1919 in baseball

The following are the baseball events of the year 1919 throughout the world.

1920 Washington Senators season

The 1920 Washington Senators won 68 games, lost 84, and finished in sixth place in the American League. They were managed by Clark Griffith and played home games at Griffith Stadium.

1921 New York Yankees season

The 1921 New York Yankees season was the 19th season for the Yankees in New York and their 21st overall. The team finished with a record of 98–55, winning their first pennant in franchise history, winning the American League by 4½ games over the previous year's champion, the Cleveland Indians. New York was managed by Miller Huggins. Their home games were played at the Polo Grounds.

Frank Roth

Francis Charles Roth (October 11, 1878 – March 27, 1955) was an American professional baseball catcher. He played in Major League Baseball (MLB) from 1903 to 1910 for the Philadelphia Phillies, St. Louis Browns, Chicago White Sox, and Cincinnati Reds.

Roth's brother was former Major League outfielder Braggo Roth.

Larry Chappell

La Verne Ashford "Larry" Chappell (February 19, 1890 – November 8, 1918) was a professional baseball player who played from 1913 to 1917 for the Chicago White Sox, Cleveland Indians and Boston Braves.

His big league career began on July 18, 1913. He hit .231 in 60 games in his rookie season, with no home runs, 15 RBI and seven stolen bases. In 39 at-bats for the White Sox in 1914, he hit .231 again. In 1915, he was hitless in one at-bat.

On February 14, 1916, Chappell was sent to the Indians as the player to be named later to complete a trade that originally occurred August 21, 1915. In all, the Indians received Chappell, Braggo Roth, Ed Klepfer and $31,500. The White Sox received Shoeless Joe Jackson. Chappell was the most expensive of the players sent to the Indians – he was an $18,000 bonus player.He played in only three games for the Indians, collecting no hits in two at-bats. In May 1916, the Braves purchased him, and in 53 at-bats with them he hit .226. Overall, Chappell hit .218 with nine RBI and two stolen bases in 1916.

Chappell played his final season in 1917, appearing in four games for the Braves, collecting no hits in two at-bats. He played his final game on April 25.

Overall, Chappell hit .226 with no home runs, 26 RBI and nine stolen bases in 109 career games. He walked 25 times and struck out 42 times.

He died at the age of 28 in an army camp in France from the Spanish flu of 1918. He is buried in Oak Grove Cemetery in Jerseyville, Illinois.

Chappell was one of eight Major League Baseball players known either to have been killed or died from illness while serving in the armed forces during World War I. The others were Alex Burr‚ Harry Chapman, Harry Glenn‚ Eddie Grant‚ Newt Halliday, Ralph Sharman and Bun Troy.

List of Major League Baseball career fielding errors as a right fielder leaders

In baseball statistics, an error is an act, in the judgment of the official scorer, of a fielder misplaying a ball in a manner that allows a batter or baserunner to advance one or more bases or allows an at bat to continue after the batter should have been put out.

A right fielder, abbreviated RF, is the outfielder in baseball or softball who plays defense in right field. Right field is the area of the outfield to the right of a person standing at home plate and facing towards the pitcher's mound. In the numbering system used to record defensive plays, the right fielder is assigned the number 9.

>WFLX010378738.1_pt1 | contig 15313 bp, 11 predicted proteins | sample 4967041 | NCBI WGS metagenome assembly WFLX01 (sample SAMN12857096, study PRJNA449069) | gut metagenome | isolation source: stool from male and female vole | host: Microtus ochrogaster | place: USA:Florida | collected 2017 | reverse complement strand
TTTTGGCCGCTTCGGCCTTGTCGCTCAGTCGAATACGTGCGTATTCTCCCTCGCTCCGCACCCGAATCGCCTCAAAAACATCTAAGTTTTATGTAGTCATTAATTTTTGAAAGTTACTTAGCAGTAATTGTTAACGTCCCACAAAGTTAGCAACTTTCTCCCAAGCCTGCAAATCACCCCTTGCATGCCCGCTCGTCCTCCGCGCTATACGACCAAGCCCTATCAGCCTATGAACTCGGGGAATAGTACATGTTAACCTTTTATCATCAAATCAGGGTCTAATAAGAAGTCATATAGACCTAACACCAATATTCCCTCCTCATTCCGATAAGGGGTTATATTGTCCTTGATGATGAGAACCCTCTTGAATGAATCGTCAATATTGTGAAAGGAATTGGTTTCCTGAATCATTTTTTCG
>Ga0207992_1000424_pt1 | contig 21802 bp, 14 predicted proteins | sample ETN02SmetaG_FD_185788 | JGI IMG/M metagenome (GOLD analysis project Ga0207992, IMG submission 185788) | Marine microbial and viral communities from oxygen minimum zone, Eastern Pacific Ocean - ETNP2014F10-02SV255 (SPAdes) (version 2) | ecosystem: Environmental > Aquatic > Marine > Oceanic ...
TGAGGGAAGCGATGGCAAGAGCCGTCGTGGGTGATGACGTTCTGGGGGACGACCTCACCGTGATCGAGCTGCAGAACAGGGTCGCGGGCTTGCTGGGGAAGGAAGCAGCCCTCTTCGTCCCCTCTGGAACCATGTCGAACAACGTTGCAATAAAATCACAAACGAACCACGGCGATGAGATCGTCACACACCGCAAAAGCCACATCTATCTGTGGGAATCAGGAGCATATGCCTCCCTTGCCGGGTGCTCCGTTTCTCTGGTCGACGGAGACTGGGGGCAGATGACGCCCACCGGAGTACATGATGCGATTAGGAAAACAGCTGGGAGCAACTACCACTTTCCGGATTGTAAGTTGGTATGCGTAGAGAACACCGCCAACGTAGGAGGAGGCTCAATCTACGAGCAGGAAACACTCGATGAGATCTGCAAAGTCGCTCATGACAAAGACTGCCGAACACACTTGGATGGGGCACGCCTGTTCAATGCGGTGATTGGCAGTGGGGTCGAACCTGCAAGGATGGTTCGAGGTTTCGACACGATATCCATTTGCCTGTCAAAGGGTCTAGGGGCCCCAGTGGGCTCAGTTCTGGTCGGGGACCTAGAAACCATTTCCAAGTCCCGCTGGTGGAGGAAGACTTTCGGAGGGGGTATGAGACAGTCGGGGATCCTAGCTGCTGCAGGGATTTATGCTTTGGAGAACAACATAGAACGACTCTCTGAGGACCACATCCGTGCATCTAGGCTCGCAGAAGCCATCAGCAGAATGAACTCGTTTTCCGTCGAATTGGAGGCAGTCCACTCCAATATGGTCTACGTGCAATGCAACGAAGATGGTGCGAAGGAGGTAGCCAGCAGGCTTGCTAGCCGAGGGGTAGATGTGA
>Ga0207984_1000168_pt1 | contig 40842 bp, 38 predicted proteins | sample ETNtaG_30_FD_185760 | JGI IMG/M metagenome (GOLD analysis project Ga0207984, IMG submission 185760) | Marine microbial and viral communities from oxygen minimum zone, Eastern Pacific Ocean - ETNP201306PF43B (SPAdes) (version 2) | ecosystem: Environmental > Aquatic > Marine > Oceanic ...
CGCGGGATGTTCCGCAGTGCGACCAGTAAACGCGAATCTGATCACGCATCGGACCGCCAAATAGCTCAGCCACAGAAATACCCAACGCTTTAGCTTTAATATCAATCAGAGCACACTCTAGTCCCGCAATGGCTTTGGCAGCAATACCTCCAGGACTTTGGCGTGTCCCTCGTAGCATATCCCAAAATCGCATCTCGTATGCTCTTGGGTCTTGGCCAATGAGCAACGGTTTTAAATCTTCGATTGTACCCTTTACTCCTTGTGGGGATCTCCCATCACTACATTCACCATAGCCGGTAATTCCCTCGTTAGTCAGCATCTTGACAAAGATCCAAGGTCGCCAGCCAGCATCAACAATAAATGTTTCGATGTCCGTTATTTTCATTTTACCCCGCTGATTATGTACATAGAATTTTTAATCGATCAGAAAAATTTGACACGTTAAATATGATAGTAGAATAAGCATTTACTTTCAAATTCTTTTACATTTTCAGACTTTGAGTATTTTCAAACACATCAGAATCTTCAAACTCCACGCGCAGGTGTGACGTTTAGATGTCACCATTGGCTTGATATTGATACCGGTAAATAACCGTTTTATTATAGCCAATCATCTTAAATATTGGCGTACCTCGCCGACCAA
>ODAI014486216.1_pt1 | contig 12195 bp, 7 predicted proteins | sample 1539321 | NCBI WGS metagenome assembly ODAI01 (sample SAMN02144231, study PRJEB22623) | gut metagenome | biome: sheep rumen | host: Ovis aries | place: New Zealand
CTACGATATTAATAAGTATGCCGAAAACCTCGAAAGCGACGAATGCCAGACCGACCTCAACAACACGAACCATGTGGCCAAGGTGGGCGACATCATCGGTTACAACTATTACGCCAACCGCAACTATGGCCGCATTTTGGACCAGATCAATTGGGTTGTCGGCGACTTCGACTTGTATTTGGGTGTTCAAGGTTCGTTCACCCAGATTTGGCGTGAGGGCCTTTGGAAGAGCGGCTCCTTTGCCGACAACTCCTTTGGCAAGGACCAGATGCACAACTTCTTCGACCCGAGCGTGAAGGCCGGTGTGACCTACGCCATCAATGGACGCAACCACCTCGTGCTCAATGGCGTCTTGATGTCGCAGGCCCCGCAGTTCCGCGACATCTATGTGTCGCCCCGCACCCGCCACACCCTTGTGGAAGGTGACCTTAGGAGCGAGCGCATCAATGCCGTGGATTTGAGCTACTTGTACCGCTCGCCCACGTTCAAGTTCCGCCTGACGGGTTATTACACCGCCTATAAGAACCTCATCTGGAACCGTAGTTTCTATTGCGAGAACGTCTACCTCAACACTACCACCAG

Harry Hooper is the all-time leader in errors committed by a right fielder with 142 career. Dave Parker is second all-time with 134 career errors at right field. Only fourteen right fielders have committed more than 100 career errors at the position.

Mike Menosky

Michael William Menosky (October 16, 1894 – April 11, 1983) was a professional American baseball outfielder for the Federal League and Major League Baseball. Born in Glen Campbell, Pennsylvania, he was known as "Leaping Mike" for his daring, fence-crashing catches. Menosky started his career on April 18, 1914 with the Pittsburgh Rebels of the Federal League, and went on to play 68 games that season. At 19, he was the second-youngest baseball player in the Federal League that season behind Jimmy Smith. He spent most of the 1915 season in the minor leagues of the Federal League. After the league folded in 1915, he was purchased by the Washington Senators of the American League on February 10, 1916.After playing 11 games in 1916, he became the starting left fielder in 1917. He hit ten triples that season, and stole 22 bases. After taking a year off from baseball to serve in the military, he was again the starting left fielder during the 1919 season for the Senators. After the season ended, Menosky was traded on January 20, 1920 with Eddie Foster and Harry Harper to the Boston Red Sox for Braggo Roth and Red Shannon. He remained the starting left fielder on the Boston Red Sox for the 1920 and 1921 seasons. He had his best statistical season during the 1920 Boston Red Sox season, where he played in 141 games, had a batting average of .297, hit nine triples, and stole 23 bases, which was good for fourth in the American League. During the 1921 Boston Red Sox season, he had a career-high batting average of .300. In 1922, he was named the opening day starter as a center fielder, having played the previous two seasons in left field. He went on to play only four games in center field that season out of the 103 he played.Menosky went on to play one more season with the Red Sox, playing in 84 games in 1923. At the end of the season, he was released to the Vernon club of the Pacific Coast League, ending his Major League career.After his retirement from baseball, he became a probation officer. His baseball career came of use in a case where the defendant was charged with throwing a rock through a Detroit terminal caboose window. The judge doubted he could throw a rock 250 feet, and when Menosky tried to throw a rock 250 feet and was unable to do so, the judge dismissed the case, stating that the average man would not have a chance if Menosky could not do it.Menosky died in Detroit, Michigan on April 11, 1983.

Robert Roth

Robert Roth may refer to:

Robert Roth (activist) (born 1950), American anti-war, anti-racism and anti-imperialism activist and educator

Robert Roth (sport wrestler) (1898–1959), Swiss wrestler

Robert Roth (musician), songwriter, vocalist and guitarist for Truly

Robert Frank Roth, baseball player known as Braggo Roth

Bobby Roth (born 1950), television and film director, screenwriter and producer

Robert A. Roth, publisher and art collector, founder of Chicago Reader

Tyler Naquin

Tyler Wesley Naquin (born April 24, 1991) is an American professional baseball outfielder for the Cleveland Indians of Major League Baseball (MLB). Prior to playing professionally, Naquin played college baseball for the Texas A&M Aggies.